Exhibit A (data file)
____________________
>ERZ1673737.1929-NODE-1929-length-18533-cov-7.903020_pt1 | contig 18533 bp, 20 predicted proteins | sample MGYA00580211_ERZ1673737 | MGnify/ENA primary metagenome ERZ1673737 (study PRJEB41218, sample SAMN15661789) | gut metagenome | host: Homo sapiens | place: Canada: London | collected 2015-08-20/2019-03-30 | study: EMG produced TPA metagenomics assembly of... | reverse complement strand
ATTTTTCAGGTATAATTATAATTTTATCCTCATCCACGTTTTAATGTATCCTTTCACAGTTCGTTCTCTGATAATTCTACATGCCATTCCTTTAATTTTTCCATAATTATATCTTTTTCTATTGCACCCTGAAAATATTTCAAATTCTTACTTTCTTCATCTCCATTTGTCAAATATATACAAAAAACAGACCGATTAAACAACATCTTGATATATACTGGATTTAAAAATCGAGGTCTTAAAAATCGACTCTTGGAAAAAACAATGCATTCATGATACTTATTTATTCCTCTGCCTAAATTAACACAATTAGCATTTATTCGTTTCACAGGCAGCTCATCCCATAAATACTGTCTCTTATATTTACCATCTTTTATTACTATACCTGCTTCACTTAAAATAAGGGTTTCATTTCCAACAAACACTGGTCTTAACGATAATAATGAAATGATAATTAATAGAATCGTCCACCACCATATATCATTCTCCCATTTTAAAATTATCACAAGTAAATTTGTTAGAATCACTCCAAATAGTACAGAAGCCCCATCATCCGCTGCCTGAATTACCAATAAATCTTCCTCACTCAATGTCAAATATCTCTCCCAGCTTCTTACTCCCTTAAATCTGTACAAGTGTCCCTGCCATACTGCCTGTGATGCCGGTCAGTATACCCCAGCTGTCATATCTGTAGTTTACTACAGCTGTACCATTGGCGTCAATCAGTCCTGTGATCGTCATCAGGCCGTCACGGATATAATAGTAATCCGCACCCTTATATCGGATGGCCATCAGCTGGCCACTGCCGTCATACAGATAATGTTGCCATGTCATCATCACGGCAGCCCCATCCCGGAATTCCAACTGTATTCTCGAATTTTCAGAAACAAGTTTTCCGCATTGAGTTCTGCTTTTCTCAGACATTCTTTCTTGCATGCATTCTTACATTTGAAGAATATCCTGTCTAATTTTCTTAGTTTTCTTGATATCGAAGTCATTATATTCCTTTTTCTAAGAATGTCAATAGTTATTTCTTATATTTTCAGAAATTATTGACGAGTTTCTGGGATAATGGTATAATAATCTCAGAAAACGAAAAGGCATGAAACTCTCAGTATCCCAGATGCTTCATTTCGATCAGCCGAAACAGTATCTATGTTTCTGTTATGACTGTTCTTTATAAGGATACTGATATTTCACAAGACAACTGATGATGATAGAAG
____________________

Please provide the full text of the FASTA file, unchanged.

>ERZ1673737.1929-NODE-1929-length-18533-cov-7.903020_pt1 | contig 18533 bp, 20 predicted proteins | sample MGYA00580211_ERZ1673737 | MGnify/ENA primary metagenome ERZ1673737 (study PRJEB41218, sample SAMN15661789) | gut metagenome | host: Homo sapiens | place: Canada: London | collected 2015-08-20/2019-03-30 | study: EMG produced TPA metagenomics assembly of... | reverse complement strand
ATTTTTCAGGTATAATTATAATTTTATCCTCATCCACGTTTTAATGTATCCTTTCACAGTTCGTTCTCTGATAATTCTACATGCCATTCCTTTAATTTTTCCATAATTATATCTTTTTCTATTGCACCCTGAAAATATTTCAAATTCTTACTTTCTTCATCTCCATTTGTCAAATATATACAAAAAACAGACCGATTAAACAACATCTTGATATATACTGGATTTAAAAATCGAGGTCTTAAAAATCGACTCTTGGAAAAAACAATGCATTCATGATACTTATTTATTCCTCTGCCTAAATTAACACAATTAGCATTTATTCGTTTCACAGGCAGCTCATCCCATAAATACTGTCTCTTATATTTACCATCTTTTATTACTATACCTGCTTCACTTAAAATAAGGGTTTCATTTCCAACAAACACTGGTCTTAACGATAATAATGAAATGATAATTAATAGAATCGTCCACCACCATATATCATTCTCCCATTTTAAAATTATCACAAGTAAATTTGTTAGAATCACTCCAAATAGTACAGAAGCCCCATCATCCGCTGCCTGAATTACCAATAAATCTTCCTCACTCAATGTCAAATATCTCTCCCAGCTTCTTACTCCCTTAAATCTGTACAAGTGTCCCTGCCATACTGCCTGTGATGCCGGTCAGTATACCCCAGCTGTCATATCTGTAGTTTACTACAGCTGTACCATTGGCGTCAATCAGTCCTGTGATCGTCATCAGGCCGTCACGGATATAATAGTAATCCGCACCCTTATATCGGATGGCCATCAGCTGGCCACTGCCGTCATACAGATAATGTTGCCATGTCATCATCACGGCAGCCCCATCCCGGAATTCCAACTGTATTCTCGAATTTTCAGAAACAAGTTTTCCGCATTGAGTTCTGCTTTTCTCAGACATTCTTTCTTGCATGCATTCTTACATTTGAAGAATATCCTGTCTAATTTTCTTAGTTTTCTTGATATCGAAGTCATTATATTCCTTTTTCTAAGAATGTCAATAGTTATTTCTTATATTTTCAGAAATTATTGACGAGTTTCTGGGATAATGGTATAATAATCTCAGAAAACGAAAAGGCATGAAACTCTCAGTATCCCAGATGCTTCATTTCGATCAGCCGAAACAGTATCTATGTTTCTGTTATGACTGTTCTTTATAAGGATACTGATATTTCACAAGACAACTGATGATGATAGAAG